The other challenge that a leader faces is building the culture of the organization, which according to Shannon, includes getting the right people and keeping them in the right positions in the organization.
“The CEO and the leaders really define the culture. So, it starts there. And then the other elements of culture are largely created by understanding what your values are. And now, much more than in the past, every company needs to be really clear about its values and to be leading with those values,” she said.
This value-based behavior, she says, has to start with the CEO instead of bottom up, because ultimately, the values of the CEO and the values of the senior leadership team will be the values of the company.
“You can put any list on the wall that you want about what your culture is and what your values are, but what actually happens is going to be derived from what the CEO values and what those senior leaders value. So that’s the place to start,” she explained.
This is the reason why leaders need to think deeply about what their values are personally. They need to be clear about what they want their company to stand for. Furthermore, the customer experience and the employee experience will be a reflection of what matters to a leader.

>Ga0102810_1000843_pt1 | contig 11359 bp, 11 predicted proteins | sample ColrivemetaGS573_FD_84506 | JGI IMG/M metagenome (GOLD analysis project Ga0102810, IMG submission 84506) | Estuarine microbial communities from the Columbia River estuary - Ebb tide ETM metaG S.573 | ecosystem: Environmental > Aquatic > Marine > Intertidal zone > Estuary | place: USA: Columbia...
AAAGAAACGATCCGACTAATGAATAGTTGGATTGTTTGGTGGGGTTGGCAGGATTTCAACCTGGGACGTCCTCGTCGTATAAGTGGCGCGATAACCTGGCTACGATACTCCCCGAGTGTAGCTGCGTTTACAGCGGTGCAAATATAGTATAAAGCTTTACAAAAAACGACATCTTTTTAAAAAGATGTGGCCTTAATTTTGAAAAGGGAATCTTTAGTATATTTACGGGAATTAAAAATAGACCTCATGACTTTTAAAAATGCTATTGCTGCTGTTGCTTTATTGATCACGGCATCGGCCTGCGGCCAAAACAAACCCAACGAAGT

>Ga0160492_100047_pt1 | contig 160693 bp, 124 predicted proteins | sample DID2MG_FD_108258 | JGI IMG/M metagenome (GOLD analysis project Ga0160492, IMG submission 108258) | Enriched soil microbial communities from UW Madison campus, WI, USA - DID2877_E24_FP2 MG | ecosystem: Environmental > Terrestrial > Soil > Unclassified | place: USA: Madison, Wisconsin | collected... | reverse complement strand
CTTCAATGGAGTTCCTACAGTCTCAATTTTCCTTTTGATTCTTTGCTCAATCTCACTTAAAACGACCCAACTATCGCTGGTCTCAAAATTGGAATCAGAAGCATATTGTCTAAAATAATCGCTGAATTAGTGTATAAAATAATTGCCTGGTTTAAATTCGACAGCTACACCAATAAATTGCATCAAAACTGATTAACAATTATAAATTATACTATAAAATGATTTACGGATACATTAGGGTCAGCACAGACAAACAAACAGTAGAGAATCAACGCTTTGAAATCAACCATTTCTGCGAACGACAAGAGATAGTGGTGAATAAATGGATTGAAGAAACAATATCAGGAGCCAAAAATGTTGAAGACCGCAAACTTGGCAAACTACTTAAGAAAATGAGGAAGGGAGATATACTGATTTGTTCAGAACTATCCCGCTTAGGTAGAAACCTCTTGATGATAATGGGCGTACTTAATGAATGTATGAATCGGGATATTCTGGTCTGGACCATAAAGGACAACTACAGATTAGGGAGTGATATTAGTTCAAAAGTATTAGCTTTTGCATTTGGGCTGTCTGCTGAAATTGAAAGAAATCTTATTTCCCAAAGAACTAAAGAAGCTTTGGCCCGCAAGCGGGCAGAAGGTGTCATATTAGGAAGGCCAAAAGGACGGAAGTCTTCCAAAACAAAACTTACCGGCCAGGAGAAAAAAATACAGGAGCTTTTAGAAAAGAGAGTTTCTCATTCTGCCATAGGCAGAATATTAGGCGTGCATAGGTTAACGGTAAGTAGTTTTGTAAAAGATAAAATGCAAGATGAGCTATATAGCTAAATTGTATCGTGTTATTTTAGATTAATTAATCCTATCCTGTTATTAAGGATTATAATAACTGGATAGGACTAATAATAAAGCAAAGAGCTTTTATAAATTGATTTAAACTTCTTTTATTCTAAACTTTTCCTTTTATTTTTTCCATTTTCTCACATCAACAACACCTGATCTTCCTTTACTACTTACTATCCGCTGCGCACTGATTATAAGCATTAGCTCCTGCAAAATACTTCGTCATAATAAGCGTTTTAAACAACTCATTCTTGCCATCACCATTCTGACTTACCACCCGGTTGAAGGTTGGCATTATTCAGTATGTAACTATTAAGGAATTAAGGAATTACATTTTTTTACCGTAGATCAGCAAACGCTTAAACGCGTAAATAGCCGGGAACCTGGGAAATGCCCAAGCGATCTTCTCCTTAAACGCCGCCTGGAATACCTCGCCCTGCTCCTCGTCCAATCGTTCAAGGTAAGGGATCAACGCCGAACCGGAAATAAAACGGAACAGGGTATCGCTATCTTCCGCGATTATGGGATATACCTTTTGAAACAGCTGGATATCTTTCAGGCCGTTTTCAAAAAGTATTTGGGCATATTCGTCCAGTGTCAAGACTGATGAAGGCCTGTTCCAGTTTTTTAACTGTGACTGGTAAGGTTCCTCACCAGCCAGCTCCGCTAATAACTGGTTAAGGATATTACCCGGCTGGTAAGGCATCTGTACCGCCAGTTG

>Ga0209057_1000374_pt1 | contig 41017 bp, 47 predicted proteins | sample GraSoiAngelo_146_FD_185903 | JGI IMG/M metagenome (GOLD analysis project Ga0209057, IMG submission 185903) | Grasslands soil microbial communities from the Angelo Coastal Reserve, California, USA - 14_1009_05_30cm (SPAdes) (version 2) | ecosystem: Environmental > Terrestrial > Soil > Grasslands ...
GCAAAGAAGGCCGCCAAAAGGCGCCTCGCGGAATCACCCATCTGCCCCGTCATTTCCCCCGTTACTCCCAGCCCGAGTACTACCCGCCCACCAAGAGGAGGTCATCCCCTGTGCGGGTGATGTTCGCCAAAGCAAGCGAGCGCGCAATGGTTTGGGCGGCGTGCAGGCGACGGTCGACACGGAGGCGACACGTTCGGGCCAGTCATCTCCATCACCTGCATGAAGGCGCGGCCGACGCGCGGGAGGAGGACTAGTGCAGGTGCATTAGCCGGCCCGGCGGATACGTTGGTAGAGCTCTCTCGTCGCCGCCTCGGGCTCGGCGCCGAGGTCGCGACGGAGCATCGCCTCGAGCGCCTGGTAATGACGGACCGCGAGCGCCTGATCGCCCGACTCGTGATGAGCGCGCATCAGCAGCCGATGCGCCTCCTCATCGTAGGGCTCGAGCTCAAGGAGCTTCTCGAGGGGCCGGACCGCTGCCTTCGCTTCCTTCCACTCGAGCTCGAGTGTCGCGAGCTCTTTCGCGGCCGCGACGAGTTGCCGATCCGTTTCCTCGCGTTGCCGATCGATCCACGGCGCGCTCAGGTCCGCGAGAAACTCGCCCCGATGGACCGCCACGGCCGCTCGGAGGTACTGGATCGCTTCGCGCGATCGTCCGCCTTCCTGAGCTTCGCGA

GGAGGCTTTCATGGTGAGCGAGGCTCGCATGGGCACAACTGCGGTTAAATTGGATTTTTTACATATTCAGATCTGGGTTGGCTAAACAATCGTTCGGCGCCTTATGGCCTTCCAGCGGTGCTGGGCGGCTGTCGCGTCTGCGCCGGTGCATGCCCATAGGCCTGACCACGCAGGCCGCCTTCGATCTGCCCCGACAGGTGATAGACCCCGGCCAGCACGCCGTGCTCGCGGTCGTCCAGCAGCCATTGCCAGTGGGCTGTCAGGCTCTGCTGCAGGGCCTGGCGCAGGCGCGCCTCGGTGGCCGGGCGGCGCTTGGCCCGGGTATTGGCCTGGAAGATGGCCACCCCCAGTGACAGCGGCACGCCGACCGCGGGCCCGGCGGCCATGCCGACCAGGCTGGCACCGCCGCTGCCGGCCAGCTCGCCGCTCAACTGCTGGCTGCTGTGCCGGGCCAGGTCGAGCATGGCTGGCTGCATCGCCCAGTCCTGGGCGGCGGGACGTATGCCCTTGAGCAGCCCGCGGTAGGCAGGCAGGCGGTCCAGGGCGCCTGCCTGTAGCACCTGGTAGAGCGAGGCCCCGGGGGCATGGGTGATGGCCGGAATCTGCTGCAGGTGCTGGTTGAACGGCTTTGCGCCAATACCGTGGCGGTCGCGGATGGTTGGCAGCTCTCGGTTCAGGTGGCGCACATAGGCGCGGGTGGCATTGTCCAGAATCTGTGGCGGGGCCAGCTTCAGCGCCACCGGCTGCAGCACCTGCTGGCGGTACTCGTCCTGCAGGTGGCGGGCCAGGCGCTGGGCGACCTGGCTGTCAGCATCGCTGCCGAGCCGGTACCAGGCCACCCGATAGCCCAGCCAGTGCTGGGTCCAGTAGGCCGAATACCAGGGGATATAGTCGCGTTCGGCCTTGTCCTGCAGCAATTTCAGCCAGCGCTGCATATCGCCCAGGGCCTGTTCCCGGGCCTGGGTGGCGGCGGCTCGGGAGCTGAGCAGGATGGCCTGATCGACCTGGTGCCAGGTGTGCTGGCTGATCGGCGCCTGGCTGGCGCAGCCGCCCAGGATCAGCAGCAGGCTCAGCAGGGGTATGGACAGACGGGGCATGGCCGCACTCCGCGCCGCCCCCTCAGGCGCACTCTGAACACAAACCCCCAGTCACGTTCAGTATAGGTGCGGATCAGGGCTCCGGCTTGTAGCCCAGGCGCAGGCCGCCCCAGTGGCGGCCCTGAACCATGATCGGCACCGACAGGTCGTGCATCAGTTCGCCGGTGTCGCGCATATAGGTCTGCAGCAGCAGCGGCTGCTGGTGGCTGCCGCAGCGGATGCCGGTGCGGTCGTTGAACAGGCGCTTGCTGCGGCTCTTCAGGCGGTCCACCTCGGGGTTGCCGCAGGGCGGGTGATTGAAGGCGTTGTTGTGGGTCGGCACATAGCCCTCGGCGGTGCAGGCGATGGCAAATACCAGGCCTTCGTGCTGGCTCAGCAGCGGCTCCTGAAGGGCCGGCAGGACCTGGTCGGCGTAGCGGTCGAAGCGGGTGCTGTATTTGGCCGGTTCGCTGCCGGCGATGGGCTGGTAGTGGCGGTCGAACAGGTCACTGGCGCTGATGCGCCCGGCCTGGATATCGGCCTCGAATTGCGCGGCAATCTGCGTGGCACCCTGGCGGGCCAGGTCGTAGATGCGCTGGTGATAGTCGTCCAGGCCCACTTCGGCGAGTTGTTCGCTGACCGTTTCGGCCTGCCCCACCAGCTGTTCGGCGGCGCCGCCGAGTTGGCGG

“From there, you define what your culture is, because those are the things that you will really be living day to day. That’s the walk you will walk as opposed to the talk you will talk,” said Shannon.
“So, I think prioritizing and building the culture are the two most important things.”
To listen in to Barbara Shannon chatting with purpose-driven leaders about what drives their mission and their strategies for managing the challenges and opportunities that are thrown at them, check out The Good Company Podcast on iTunes, Spotify, Stitcher or Tune In.
Disclosure: This story includes a client of an Espacio portfolio company.